This slowly led to divergent ideas between the pair, and in the years that followed brought about tension and competition.
“We became more competitive with one another. There were certain times when it was difficult to put that aside and just be friends, knowing that every single time we would have a hangout at my place or his place we would always be like… so what work are you doing? What competitions are you in?
“I don’t quite know why we became like that, instead of being the same peers that we were when we were both 22, 23 years old,” says Mdingi.
At the end 2018, just a few months before Coutts’ passing, an opportunity came up to be part of a trade show in Paris, France.
“I was like, hey man, are you keen on doing this? And that’s when things started to get better between him and I and it felt really good. After the trade show we decided to extend our stay in Paris and have a little bit of a holiday and just hang out.
“Sometimes there was tension, sometimes there was just a lot of love. It was an interesting dynamic, because I knew I loved and respected this guy so much, and I knew that he loved me too,” Mdingi recalls.
Coutts’ passion for craftsmanship and the role he believed it could play in society had also led him to work with Philani, a multi-faceted organisation based in Khayelitsha, Cape Town, that works to empower women and children.
Says Mdingi: “I looked at him with so much respect… there was so much potential to be reached. Nicholas was making his own textiles by his own hands, and no other designer was doing that, to be frank. And then it reached a point where he was able to pass that spirit, using his time and talent through working with the women at Philani, teaching his technique and collaborating with them.
“He used talent as a means of service. A lot of people don’t know the intentions that he had, the visions that he had, you know, and I feel honoured to have had a little bit of a taste of that.
“His passing made me realise there is an impermanence to everything. And it really made me reflect on my friendship and work relationship with Nick, and the importance of actually being friends, having your peers’ back, supporting them, and understanding that one is on their own trajectory, their own journey, and respecting that person’s journey instead of looking at them as competition.”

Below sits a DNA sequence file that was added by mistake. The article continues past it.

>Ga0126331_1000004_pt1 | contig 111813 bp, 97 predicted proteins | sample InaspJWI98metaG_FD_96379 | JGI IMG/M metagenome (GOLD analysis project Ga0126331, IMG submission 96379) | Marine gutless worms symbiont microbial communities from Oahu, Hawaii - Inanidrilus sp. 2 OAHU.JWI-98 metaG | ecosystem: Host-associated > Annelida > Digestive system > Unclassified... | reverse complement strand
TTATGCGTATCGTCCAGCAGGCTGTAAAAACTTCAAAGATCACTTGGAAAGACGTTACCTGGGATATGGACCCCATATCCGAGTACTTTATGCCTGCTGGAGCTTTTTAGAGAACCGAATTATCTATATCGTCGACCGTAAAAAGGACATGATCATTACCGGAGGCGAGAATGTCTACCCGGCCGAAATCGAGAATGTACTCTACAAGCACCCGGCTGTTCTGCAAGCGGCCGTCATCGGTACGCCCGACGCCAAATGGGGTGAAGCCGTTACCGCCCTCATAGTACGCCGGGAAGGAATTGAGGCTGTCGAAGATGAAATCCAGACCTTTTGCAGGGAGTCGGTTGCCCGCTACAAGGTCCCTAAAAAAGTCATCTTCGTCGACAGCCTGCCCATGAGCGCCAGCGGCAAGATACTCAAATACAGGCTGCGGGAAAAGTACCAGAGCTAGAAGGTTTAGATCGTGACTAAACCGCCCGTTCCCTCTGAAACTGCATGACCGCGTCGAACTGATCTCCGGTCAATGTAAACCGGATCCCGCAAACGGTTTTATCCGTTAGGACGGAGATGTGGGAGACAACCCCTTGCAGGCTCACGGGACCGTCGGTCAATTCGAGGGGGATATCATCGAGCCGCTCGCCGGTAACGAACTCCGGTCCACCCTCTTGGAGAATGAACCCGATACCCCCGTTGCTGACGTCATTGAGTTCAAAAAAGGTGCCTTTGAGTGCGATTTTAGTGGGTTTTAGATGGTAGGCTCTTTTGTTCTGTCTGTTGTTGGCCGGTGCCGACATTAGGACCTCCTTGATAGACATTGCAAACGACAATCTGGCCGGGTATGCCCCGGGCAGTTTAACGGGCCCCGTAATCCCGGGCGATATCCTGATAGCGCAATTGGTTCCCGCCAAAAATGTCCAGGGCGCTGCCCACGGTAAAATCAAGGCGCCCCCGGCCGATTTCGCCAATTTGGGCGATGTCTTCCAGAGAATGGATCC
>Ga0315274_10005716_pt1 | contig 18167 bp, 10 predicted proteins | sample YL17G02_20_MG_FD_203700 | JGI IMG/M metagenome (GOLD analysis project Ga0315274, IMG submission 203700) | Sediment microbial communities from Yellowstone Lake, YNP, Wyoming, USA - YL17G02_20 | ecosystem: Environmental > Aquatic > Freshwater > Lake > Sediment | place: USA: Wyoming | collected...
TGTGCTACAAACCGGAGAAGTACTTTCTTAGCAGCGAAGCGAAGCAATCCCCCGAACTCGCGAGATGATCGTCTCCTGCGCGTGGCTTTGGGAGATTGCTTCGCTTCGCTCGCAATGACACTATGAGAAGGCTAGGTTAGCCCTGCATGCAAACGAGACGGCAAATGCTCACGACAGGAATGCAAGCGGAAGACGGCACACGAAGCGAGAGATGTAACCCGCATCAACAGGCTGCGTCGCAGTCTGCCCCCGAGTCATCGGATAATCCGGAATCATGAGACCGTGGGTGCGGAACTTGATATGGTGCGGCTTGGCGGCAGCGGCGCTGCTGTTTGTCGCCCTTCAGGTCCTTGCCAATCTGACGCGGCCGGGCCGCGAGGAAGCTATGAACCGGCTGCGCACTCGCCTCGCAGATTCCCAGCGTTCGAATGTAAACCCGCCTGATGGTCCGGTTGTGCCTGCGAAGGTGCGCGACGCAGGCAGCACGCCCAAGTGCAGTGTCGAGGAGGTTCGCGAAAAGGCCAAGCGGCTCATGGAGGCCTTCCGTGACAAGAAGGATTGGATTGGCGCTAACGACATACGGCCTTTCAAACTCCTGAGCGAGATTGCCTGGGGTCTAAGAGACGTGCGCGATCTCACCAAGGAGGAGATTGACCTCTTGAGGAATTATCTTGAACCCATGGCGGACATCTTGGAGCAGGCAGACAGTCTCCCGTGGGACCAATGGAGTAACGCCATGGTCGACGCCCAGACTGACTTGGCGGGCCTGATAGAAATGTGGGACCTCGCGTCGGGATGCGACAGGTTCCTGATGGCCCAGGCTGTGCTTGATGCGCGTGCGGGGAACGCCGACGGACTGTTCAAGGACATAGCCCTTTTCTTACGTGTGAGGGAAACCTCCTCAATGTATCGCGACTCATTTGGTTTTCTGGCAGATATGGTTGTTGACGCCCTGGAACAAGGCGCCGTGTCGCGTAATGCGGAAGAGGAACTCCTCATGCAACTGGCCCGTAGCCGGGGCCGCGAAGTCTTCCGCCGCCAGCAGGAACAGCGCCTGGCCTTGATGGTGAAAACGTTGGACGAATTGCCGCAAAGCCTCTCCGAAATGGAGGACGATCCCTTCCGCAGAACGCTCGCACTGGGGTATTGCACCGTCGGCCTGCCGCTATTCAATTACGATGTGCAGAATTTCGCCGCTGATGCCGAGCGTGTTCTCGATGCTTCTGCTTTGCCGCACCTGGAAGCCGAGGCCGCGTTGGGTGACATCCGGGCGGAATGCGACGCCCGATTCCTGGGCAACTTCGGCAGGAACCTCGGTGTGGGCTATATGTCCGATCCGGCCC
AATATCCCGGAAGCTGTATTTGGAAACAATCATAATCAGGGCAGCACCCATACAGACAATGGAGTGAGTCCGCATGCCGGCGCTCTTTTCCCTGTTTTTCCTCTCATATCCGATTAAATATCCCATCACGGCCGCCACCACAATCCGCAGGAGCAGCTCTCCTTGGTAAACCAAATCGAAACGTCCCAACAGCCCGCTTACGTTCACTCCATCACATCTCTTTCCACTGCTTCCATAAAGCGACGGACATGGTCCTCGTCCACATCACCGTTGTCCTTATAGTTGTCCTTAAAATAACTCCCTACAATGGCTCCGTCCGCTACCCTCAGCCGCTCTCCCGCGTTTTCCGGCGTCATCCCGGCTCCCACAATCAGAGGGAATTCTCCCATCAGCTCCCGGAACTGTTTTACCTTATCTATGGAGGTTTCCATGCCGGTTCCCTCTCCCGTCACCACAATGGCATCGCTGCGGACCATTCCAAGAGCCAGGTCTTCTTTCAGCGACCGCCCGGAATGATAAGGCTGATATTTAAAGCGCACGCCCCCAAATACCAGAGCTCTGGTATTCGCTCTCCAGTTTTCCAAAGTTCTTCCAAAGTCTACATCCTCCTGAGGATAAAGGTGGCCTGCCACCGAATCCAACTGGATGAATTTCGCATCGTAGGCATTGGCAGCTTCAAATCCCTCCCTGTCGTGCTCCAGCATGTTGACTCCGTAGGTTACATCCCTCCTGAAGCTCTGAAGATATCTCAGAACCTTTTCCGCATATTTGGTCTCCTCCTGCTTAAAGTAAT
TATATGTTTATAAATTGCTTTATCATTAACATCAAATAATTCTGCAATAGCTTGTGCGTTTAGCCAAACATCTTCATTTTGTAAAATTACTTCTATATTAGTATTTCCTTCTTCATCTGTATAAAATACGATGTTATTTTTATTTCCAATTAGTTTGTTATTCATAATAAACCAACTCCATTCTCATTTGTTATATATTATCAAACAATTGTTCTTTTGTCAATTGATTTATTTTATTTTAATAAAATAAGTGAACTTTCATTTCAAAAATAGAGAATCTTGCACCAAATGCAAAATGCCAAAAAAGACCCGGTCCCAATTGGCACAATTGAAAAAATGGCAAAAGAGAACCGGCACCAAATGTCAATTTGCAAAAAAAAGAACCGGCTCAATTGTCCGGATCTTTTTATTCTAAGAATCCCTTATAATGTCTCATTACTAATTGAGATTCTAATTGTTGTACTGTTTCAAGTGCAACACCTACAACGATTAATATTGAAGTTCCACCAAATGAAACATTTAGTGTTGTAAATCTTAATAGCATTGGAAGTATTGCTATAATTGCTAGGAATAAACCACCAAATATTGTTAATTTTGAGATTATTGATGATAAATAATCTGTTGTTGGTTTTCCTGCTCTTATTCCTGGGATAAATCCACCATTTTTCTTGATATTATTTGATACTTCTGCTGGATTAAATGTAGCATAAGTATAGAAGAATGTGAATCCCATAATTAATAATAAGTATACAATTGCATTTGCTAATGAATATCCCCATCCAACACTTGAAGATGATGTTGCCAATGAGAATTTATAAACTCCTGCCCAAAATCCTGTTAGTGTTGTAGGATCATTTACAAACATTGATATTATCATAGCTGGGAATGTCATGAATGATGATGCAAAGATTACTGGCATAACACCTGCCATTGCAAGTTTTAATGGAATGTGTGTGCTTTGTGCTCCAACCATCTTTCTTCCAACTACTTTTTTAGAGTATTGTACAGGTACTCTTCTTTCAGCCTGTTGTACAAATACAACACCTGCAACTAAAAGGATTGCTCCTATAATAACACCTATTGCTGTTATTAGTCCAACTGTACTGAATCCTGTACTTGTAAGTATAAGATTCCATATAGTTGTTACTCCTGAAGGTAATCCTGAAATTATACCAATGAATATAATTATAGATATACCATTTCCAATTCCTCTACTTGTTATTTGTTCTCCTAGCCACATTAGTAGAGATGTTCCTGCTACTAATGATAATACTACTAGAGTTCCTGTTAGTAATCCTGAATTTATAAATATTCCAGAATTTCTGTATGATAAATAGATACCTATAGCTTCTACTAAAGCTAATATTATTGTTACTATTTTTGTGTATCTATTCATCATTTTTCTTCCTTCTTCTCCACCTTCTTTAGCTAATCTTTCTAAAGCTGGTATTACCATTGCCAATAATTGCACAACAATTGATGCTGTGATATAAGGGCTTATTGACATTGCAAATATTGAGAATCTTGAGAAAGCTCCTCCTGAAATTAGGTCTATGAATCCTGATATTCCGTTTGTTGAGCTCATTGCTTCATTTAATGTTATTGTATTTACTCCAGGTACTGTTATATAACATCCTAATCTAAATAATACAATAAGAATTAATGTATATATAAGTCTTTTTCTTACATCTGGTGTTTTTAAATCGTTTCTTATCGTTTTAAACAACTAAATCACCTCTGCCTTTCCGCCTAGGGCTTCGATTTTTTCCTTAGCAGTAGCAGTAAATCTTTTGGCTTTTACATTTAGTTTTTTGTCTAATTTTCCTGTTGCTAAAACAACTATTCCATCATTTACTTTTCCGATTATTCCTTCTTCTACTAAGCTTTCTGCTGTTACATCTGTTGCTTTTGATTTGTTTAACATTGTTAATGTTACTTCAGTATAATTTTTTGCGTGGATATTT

As Mdingi prepared for their second collaborative showcase at Pitti Uomo, this time without Coutts’s hands and his craftsmanship to get on the loom and weave his signature scarves, Mdingi would have to go to the source – the very same person who taught Coutts.
“It was in January last year … maybe February… when I visited his mom Lindsay again and she was, like, ‘Okay, well, when you visit again, I have to teach you how to set up a loom and how to weave, because if you’re going to be doing this yourself, you need to do it properly. I need to teach you the same way I taught my son’. And so she taught me,” says Mdingi, recounting an afternoon spent with Nicholas’ mother, Lindsay Coutts.
He would visit the family several times, showing them the progress of the collection.
“It was a constant and steady in and out, because I knew each moment that I would text or call or even enter their home, one way or another, it was a reminder of their son, of course among other things that were in the home.
“Besides coming in based on the premise that Nicholas and I were friends, I’d also be coming to discuss the body of work and showing them progress and getting permission to go into his studio. So I had to be steady, and do this sporadically over time to make sure I didn’t bombard them.
“Because as much as the spirit of this is to celebrate Nicholas, it would still bring up a longing and missing, and it could be triggering; it would be a reminder that the physical being of Nick is no longer with us, even though his spirit is still here.”
While putting together the collection, in particular while weaving the scarves in the style Nick would weave them, and now as they had both been taught the technique by Coutts’ mother, Mdingi would momentarily be faced with moments of doubt about his decision to embark on this commemorative collection.
“There was this imposter syndrome, when I’d ask myself, ‘What are you doing? Who do you think you are?’ I would literally have conversations with myself like, ‘Why are you doing this? Nobody asked you. You’re just taking over somebody else’s like signature’.
“But there were also moments when I felt his presence. And I felt him saying, ‘Go for it.’ Without sounding weird and spiritual… but I felt his presence. I remember moments while weaving and thinking to myself, ‘Lukhanyo would never put these colours together’, but it wasn’t about me, it was Nick saying, ‘Go for it, put together that green with the purple, bring in the gold, bring in the yellow’.
“Even in those moments of doubt, I just had to remember the intention… the root of what I was doing – love. I just had to remind myself that ‘you’re doing this because you love Nick’.
“My friendship with him was too strong to just say ‘goodbye, my friend, I love you, I miss you’. No way. I had to use the language of design to honour him and his legacy; through what he did, in the most honourable way.”
The young designer has recently been announced as one of the finalists in the prestigious Louis Vuitton Moët Hennessy (LVMH) Prize for Young Fashion Designers, following in the steps of fellow designers Thebe Magugu and Sindiso Khumalo. This year, following Covid-19 restrictions, the LVMH Prize will be presented here; they have also added a voting option that allows everyone to select their favorite designer. To vote for Mdingi, click here – voting is only until 11 April 2021. DM/ML
This story was updated to reflect Lukhanyo Mdingi’s selection in the LVMH Prize for Young Fashion Designers.